Saturday, June 23, 2007

Rushdie and Knighthood and the Furor

Just read this piece on a blog (House Negro) that I check out every once in a while and I liked it. Pasted below. And I am back home but not for long. Amparites, I'm coming back. Visa pending, mid July. Roll out the dusty red carpet for a homecoming...zx

The Other" and the Western media"

The Western media has latched onto the Rushdie Knighthood affair with the same fervour that influenced its coverage of The Satanic Verses over a decade ago. The TV screens have been filled with images of rent-a-crowds in [insert developing, predominantly Muslim country here] burning effigies of varying artistic merit.* A few newspapers have tried as hard as they can to find someone, anyone!, who will put a new fatwa on Rushdie.

Such coverage feeds into the myth of the West as a bastion of free speech (and hence civilisation) against the hot headed hordes of the Muslim periphery. Rushdie, the millionaire Western intellectual of Indian Muslim origin, becomes a symbol of defiance. All very Orwellian.

I for one don't much care about the knighthood, nor why Rushdie accepted it (there's a good op ed in The Guardian on this point). That indifference includes whether the knighthood was a deliberate gesture. I don't know but suspect there's a good chance it was a matter of insensitive ignorance rather than deliberate attempt to inflame. If our faith in who we are as Muslims is weak then we will give our enemies the satisfaction of our offence and anger. Better yet to accept that the knighthood is an empty gesture from a long irrelevant monarchy.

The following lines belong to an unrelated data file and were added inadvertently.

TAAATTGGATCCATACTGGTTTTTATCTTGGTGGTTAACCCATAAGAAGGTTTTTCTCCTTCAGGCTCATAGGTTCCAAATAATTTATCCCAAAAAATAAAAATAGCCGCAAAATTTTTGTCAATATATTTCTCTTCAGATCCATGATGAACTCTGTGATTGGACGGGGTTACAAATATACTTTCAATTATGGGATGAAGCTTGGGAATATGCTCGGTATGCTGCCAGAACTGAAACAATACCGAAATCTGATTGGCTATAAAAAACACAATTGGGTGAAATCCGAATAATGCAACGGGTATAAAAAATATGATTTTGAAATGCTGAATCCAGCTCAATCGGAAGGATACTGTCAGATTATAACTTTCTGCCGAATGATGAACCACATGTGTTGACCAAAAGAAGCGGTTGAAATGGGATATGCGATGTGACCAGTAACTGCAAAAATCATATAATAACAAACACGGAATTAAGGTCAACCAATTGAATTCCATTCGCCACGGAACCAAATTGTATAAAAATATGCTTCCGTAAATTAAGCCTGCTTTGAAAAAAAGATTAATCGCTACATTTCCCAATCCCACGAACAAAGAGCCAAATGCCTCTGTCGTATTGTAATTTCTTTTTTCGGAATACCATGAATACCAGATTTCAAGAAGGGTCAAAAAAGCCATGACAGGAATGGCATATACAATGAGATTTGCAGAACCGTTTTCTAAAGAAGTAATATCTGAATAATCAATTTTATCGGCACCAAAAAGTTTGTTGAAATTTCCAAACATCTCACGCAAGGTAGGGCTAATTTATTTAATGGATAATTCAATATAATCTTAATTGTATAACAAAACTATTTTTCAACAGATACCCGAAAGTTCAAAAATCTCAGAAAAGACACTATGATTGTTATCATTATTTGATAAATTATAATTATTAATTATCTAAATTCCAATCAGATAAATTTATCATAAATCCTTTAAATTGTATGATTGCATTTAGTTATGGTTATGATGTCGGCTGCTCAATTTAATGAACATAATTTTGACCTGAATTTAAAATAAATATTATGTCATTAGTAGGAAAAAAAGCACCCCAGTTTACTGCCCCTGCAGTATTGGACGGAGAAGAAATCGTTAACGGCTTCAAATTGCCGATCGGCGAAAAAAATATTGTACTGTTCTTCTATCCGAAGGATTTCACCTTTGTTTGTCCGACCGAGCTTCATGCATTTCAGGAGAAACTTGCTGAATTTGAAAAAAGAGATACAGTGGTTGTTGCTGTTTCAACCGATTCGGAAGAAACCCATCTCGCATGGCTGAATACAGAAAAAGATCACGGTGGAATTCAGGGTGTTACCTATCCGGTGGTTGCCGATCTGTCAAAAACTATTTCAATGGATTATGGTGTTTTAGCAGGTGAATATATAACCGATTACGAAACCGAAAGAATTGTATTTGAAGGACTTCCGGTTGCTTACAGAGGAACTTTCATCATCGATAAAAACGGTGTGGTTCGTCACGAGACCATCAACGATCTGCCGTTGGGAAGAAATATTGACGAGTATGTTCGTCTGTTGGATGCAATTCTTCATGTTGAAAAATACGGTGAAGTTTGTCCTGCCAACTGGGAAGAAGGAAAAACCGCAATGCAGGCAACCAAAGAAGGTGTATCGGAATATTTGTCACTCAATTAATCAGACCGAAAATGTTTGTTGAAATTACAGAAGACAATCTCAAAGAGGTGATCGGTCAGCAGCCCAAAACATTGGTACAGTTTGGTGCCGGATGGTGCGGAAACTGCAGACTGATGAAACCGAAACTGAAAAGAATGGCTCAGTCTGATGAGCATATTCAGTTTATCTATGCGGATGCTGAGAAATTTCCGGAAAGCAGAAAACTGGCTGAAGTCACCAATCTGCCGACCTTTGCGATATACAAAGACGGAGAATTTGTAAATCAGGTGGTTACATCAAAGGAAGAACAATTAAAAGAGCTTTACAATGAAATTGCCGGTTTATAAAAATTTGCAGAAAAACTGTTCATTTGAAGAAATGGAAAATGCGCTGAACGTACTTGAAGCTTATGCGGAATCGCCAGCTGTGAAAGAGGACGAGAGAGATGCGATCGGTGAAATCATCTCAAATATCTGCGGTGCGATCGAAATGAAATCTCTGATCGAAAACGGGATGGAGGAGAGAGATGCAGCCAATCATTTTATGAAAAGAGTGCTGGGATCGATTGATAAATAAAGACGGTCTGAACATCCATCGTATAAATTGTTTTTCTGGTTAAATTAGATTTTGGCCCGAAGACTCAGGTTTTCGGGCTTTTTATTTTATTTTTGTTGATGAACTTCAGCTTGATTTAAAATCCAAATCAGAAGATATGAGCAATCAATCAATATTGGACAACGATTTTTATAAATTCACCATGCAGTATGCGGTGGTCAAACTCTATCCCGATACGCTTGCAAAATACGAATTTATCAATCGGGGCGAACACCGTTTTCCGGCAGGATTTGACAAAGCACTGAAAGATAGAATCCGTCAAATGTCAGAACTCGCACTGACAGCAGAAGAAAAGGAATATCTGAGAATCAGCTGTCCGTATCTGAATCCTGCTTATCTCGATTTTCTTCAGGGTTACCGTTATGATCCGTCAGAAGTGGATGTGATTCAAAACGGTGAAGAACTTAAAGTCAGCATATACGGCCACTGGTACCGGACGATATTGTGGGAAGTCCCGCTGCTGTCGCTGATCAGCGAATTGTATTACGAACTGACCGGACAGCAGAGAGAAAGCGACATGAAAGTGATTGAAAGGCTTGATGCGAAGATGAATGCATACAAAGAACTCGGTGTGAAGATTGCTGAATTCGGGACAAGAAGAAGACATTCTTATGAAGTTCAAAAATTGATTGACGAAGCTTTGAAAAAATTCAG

What I do care about is why we are offended by Rushdie's knighthood. Personally, I find it offensive more because of Britain's past criminality as a colonial ruler, and present criminality in Iraq and Afghanistan. Accepting the knighthood sends out the message that you endorse the institution which has caused such havoc around the globe. Given Rushdie is the son of a former colony, and has written about the trauma of British rule in India, makes it all the more disappointing. But am I surprised? Not really. You see Rushdie, like Hirsi Ali, is a member of Western elite society. This elite society is not homogenous or static, but it certainly has very little in common with you or I. Rather than judging Rushdie because of the colour of his skin or his Muslim-sounding name, we have to realise he is just a novelist who gets paid a lot of money to write. He's also a celebrity (read - has an ego the size of a Vikrem Seth novel), so lapping up a knighthood is probably just his sort of thing. And no, I am not resentful because he dates supermodels...

If you are offended by Rushdie because of The Satanic Verses I would politely recommend reading it or, if you have already read it, re-reading it. While I have struggled through it twice with limited success, I have nevertheless concluded that is an important book for those with an honest interest in understanding Islam. And here I really speak of Muslims, not those non-Muslims who think all the world's problems are due to Islam.

* Speaking of these riots, you may have noticed that a lot of these riots are in Pakistan. One reason for this is that it is very easy for any group to literally hire some lads to hold placards and burn things for them. There's a riot, particularly in Karachi, every other week in Pakistan. From the images I've seen the riots over Rushdie have been disappointingly small. In fact, the biggest riots, with the exception of large protests in Karachi a few weeks back, tend to follow shocks losses by the national cricket team. This is not to say there is only limited interest in the Rushdie knighthood among Muslims. It's impossible to say really, and as I've said in a previous post, it's not very useful to paint all Muslims with the same brush. For example, I imagine Muslims in Gaza don't care two ships about the knighthood. So there you go.

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